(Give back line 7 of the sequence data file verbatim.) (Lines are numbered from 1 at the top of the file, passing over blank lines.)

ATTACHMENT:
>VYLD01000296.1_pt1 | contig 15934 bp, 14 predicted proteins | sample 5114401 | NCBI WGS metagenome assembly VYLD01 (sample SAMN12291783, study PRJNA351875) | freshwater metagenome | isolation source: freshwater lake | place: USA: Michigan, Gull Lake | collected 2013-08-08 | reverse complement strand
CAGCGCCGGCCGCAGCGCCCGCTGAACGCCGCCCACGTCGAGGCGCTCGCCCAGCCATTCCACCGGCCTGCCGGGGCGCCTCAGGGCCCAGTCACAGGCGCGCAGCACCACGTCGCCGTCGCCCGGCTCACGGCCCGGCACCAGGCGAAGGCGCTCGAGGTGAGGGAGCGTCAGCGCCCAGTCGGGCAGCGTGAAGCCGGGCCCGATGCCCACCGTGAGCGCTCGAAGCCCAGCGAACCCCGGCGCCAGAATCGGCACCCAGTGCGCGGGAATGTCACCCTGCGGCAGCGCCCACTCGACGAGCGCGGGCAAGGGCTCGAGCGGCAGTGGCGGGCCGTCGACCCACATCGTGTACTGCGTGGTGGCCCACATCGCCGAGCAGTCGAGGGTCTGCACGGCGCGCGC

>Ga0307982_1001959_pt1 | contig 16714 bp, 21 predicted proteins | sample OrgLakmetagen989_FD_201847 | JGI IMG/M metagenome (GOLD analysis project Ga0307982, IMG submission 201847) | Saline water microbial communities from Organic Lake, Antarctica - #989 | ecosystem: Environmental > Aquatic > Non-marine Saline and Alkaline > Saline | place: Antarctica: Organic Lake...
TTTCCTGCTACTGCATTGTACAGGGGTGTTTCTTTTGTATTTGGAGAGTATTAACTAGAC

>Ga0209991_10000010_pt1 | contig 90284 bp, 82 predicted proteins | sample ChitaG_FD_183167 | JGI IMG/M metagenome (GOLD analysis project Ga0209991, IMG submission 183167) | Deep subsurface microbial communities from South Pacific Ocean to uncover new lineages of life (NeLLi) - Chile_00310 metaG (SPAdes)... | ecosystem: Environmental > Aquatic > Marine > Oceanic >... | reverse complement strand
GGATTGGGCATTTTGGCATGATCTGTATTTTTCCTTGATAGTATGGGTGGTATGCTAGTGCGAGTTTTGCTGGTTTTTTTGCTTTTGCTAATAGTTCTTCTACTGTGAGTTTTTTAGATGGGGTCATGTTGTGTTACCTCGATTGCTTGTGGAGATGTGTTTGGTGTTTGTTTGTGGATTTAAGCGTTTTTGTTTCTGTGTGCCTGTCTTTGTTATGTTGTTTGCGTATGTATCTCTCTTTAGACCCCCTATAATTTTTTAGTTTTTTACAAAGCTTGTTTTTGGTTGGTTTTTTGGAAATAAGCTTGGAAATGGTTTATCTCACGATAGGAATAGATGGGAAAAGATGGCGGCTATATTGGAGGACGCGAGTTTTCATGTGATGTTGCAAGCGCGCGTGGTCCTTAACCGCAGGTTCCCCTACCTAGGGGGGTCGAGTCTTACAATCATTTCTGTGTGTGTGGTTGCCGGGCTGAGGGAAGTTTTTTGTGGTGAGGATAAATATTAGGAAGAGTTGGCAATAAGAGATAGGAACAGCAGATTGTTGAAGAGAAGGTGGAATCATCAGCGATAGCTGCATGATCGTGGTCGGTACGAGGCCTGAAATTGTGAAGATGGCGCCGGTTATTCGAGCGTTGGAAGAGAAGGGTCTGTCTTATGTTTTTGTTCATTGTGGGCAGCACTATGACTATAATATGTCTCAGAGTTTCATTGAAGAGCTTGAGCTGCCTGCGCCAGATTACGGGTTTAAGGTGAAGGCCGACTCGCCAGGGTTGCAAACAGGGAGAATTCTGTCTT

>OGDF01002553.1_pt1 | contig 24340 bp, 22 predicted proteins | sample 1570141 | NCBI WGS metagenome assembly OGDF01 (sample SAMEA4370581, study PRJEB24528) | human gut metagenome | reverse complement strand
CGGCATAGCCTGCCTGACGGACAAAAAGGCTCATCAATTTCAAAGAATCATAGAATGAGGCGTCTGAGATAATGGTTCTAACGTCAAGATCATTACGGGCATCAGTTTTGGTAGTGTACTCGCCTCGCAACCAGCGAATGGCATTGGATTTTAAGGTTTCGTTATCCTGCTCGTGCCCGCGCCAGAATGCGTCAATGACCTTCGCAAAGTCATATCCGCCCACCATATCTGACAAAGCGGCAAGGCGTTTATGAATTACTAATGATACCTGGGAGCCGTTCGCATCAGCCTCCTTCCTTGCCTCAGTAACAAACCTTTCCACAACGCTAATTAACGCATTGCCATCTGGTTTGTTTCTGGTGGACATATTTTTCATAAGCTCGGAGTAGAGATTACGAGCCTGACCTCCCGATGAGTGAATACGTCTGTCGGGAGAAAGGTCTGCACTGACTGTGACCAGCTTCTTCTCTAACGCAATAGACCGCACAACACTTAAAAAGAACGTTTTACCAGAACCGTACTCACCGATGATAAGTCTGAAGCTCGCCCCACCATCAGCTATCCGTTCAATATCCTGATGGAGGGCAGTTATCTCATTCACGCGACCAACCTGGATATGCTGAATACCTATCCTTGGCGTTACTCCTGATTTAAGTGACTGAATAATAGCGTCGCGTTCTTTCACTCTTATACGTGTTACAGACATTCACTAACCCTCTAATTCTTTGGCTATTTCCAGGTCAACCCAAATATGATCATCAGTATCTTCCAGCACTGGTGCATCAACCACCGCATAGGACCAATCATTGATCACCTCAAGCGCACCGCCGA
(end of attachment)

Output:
>OGDF01002553.1_pt1 | contig 24340 bp, 22 predicted proteins | sample 1570141 | NCBI WGS metagenome assembly OGDF01 (sample SAMEA4370581, study PRJEB24528) | human gut metagenome | reverse complement strand